Last week, my friend and basketball rival Bill Walton served as the keynote speaker for the Pac-12 Sustainability Conference. The event, now in its third year, shared best practices and sustainability efforts in college sports.
Climate change, with its impact on the health and performance of student-athletes as well the games themselves, is increasingly becoming a concern for college sports.
Heat waves intensify the risk of hyperthermia in our players. Droughts and water scarcity affect our fields, including both natural and artificial turf. These problems are becoming more common in the nation’s heartland and in warm, dry climates like Texas.
Not only that, imagine how warming effects will play out for spectators at outdoor sports like tennis and football. Some parts of the country are expected to have temperatures exceed 90 degrees for almost six months out of the year.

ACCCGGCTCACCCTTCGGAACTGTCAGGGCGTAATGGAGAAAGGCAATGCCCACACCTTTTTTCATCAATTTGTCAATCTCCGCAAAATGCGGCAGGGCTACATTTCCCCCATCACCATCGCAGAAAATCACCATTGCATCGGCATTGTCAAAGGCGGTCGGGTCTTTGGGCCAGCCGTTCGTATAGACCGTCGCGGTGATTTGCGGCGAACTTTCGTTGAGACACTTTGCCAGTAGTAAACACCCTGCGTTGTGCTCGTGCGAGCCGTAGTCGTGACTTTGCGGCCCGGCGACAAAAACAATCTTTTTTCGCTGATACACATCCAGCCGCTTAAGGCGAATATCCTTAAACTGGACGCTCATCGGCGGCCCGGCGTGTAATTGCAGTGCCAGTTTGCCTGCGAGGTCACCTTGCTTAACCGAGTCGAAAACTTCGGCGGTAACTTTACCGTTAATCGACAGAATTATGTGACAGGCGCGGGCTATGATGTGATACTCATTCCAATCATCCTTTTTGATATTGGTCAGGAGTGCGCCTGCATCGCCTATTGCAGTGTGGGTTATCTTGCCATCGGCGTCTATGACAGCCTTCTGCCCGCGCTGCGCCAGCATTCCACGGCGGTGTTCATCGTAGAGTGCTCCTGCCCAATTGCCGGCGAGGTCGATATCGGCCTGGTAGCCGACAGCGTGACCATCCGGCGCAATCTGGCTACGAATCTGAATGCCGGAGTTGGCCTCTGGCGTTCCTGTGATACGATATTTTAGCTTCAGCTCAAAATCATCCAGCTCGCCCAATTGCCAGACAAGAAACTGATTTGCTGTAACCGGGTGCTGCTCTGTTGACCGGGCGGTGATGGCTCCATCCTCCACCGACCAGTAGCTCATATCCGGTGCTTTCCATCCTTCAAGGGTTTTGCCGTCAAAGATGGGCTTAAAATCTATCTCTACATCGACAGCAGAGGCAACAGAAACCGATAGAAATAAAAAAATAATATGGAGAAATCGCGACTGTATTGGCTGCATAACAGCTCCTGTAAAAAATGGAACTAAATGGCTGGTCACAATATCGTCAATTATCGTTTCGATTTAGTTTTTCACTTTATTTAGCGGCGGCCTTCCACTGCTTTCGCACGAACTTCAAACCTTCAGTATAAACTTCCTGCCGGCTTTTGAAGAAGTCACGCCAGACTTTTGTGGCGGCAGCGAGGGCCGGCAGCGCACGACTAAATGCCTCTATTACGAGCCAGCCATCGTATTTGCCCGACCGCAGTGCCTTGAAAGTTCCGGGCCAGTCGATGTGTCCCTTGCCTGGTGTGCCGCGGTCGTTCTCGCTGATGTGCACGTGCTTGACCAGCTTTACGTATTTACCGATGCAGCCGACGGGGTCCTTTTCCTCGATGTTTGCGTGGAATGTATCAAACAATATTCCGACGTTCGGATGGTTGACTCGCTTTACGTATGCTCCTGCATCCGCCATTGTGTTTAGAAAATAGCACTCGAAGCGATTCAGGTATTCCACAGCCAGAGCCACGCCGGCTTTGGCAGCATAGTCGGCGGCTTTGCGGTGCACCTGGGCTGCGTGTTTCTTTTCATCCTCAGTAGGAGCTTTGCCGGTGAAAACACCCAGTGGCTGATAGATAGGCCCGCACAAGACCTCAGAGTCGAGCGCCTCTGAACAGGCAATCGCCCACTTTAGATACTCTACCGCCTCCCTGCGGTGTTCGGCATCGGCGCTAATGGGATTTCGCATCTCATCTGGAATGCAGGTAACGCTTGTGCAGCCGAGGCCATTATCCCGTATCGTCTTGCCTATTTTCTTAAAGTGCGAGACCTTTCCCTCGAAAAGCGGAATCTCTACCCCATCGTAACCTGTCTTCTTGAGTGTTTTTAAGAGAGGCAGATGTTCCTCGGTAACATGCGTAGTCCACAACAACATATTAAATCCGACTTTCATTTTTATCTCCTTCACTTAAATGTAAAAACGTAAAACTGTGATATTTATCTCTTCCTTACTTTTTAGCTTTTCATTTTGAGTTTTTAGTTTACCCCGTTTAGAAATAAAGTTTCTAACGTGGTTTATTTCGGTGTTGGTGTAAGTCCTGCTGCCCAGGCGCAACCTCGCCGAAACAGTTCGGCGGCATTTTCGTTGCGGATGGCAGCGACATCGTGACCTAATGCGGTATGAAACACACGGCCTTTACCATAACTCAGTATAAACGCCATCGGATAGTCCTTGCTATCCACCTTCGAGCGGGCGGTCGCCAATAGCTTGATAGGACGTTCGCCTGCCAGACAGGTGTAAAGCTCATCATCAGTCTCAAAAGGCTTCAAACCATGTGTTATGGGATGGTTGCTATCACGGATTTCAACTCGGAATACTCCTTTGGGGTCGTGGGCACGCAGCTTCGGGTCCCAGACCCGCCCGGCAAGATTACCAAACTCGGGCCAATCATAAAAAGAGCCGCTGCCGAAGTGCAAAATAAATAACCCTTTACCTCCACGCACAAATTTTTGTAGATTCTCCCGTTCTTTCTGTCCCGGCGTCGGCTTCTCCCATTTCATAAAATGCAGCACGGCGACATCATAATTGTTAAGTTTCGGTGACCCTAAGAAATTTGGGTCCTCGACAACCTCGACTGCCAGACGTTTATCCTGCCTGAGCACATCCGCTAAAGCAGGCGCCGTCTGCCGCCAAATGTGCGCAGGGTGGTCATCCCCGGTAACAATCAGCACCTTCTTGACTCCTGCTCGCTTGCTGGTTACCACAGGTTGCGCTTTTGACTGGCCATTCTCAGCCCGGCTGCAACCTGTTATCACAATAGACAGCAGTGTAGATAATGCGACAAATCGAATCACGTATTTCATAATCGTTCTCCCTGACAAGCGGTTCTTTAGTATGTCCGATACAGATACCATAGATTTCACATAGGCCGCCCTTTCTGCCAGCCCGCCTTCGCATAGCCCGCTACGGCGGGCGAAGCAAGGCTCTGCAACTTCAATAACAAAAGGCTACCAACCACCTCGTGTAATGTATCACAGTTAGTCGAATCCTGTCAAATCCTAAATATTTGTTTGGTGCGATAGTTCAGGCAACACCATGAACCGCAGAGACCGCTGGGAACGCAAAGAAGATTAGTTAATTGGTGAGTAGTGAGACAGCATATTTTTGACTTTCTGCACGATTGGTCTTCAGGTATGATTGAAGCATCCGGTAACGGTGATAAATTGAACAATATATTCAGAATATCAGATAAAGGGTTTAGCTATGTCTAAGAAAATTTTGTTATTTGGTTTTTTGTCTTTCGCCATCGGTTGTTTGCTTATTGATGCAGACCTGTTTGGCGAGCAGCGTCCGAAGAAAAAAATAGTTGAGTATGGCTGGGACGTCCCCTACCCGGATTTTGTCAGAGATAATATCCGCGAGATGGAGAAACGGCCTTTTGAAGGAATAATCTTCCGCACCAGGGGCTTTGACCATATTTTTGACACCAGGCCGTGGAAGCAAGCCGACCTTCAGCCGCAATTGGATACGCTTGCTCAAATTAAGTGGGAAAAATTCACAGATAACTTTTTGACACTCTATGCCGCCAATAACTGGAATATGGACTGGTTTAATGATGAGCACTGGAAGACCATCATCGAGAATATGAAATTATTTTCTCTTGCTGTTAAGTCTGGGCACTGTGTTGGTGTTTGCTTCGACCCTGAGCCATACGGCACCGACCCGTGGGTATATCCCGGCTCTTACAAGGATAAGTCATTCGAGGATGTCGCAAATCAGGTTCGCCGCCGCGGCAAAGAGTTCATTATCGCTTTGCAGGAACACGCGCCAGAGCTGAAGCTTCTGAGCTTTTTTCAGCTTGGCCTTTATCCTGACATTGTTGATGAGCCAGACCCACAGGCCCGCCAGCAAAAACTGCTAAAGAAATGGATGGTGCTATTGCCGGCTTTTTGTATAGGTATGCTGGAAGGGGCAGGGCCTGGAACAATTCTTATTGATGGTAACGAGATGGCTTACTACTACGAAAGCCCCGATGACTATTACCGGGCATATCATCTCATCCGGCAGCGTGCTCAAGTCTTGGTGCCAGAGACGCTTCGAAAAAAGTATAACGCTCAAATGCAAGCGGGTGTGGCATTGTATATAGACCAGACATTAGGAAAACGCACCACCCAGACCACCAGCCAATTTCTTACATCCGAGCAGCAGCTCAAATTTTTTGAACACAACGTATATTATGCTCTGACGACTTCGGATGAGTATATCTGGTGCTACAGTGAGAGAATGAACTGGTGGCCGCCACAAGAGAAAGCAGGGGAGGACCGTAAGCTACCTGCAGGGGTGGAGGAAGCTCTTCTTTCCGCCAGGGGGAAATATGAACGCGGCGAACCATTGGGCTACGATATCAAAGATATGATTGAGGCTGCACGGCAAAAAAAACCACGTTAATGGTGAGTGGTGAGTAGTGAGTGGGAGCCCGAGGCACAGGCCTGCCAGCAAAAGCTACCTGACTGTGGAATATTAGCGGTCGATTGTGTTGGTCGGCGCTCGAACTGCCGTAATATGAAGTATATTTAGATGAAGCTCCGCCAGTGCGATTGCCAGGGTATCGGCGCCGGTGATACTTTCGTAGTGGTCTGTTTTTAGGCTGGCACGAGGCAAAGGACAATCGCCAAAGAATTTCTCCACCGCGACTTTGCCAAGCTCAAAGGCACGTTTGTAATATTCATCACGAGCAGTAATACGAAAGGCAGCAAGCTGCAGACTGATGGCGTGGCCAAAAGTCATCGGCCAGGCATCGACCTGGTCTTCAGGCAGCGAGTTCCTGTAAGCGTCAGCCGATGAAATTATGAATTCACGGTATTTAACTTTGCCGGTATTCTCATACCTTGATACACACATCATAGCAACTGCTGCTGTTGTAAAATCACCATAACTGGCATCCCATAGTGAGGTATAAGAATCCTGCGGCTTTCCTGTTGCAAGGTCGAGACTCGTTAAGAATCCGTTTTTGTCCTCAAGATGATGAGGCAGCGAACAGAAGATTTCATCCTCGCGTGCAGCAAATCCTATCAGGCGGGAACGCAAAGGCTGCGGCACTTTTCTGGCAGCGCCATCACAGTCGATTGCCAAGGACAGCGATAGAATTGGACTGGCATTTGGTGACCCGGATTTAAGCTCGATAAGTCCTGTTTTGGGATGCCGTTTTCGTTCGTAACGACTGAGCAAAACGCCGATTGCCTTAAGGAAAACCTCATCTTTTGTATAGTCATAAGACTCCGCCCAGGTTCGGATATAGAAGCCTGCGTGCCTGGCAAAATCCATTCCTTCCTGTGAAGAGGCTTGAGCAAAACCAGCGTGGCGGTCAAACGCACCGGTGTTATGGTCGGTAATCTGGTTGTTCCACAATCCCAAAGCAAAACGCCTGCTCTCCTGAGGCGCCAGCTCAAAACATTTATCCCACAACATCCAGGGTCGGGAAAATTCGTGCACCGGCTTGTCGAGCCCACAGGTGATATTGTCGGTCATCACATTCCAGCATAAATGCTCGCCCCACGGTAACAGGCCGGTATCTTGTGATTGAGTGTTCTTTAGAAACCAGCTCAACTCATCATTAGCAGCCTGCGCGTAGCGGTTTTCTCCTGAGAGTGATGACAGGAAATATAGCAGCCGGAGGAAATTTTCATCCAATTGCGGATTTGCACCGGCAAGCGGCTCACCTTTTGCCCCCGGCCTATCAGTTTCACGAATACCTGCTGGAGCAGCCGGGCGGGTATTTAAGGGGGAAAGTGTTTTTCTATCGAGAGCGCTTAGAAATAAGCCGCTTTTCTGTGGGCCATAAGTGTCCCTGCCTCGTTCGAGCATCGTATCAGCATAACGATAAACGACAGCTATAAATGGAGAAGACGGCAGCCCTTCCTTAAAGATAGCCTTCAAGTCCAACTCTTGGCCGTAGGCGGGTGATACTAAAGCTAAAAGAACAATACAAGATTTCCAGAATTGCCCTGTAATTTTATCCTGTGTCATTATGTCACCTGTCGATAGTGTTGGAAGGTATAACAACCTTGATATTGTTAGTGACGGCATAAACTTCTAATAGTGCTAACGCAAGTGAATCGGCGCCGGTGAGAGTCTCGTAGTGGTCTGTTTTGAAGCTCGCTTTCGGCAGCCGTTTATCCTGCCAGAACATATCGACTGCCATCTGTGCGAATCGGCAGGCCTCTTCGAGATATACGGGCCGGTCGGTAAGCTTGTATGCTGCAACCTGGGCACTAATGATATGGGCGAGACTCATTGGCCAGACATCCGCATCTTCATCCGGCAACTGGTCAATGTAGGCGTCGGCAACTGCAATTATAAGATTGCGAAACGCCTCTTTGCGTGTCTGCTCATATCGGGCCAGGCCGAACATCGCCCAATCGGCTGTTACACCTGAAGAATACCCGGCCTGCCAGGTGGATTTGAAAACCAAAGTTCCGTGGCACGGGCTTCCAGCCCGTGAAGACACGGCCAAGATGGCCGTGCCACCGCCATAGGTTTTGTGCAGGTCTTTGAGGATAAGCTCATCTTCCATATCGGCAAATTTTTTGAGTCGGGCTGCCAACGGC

The good news is that many of our schools are doing their part to support sustainability and expand their green efforts. In 2008, the University of Colorado became the first athletics department in the country to feature a sports-sustainability program. Today, more than 200 athletics departments in all three NCAA divisions have developed or are developing sustainability programs.
I am encouraged by the adoption of widespread sustainability practices in collegiate sports. Although no single blueprint for environmental work exists, the initiatives at our schools are providing great foundations for greening efforts across the country.